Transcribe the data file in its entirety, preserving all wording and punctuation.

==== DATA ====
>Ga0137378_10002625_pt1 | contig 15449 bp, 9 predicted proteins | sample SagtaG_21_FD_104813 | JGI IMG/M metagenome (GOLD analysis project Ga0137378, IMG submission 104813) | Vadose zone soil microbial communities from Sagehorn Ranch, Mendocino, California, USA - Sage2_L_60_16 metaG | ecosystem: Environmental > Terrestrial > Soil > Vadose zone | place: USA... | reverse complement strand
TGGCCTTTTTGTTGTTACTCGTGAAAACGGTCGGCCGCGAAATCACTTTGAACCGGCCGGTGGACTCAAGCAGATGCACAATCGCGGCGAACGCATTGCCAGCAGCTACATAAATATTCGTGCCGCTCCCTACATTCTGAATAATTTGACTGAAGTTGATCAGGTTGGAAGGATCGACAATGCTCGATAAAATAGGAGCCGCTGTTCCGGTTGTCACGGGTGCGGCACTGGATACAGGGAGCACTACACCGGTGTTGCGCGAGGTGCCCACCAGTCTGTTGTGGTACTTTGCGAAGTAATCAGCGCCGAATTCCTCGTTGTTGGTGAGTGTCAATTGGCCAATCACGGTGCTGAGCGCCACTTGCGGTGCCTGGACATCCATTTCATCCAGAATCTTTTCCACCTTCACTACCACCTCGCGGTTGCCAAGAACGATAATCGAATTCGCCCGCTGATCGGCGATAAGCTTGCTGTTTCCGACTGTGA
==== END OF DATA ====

>Ga0137378_10002625_pt1 | contig 15449 bp, 9 predicted proteins | sample SagtaG_21_FD_104813 | JGI IMG/M metagenome (GOLD analysis project Ga0137378, IMG submission 104813) | Vadose zone soil microbial communities from Sagehorn Ranch, Mendocino, California, USA - Sage2_L_60_16 metaG | ecosystem: Environmental > Terrestrial > Soil > Vadose zone | place: USA... | reverse complement strand
TGGCCTTTTTGTTGTTACTCGTGAAAACGGTCGGCCGCGAAATCACTTTGAACCGGCCGGTGGACTCAAGCAGATGCACAATCGCGGCGAACGCATTGCCAGCAGCTACATAAATATTCGTGCCGCTCCCTACATTCTGAATAATTTGACTGAAGTTGATCAGGTTGGAAGGATCGACAATGCTCGATAAAATAGGAGCCGCTGTTCCGGTTGTCACGGGTGCGGCACTGGATACAGGGAGCACTACACCGGTGTTGCGCGAGGTGCCCACCAGTCTGTTGTGGTACTTTGCGAAGTAATCAGCGCCGAATTCCTCGTTGTTGGTGAGTGTCAATTGGCCAATCACGGTGCTGAGCGCCACTTGCGGTGCCTGGACATCCATTTCATCCAGAATCTTTTCCACCTTCACTACCACCTCGCGGTTGCCAAGAACGATAATCGAATTCGCCCGCTGATCGGCGATAAGCTTGCTGTTTCCGACTGTGA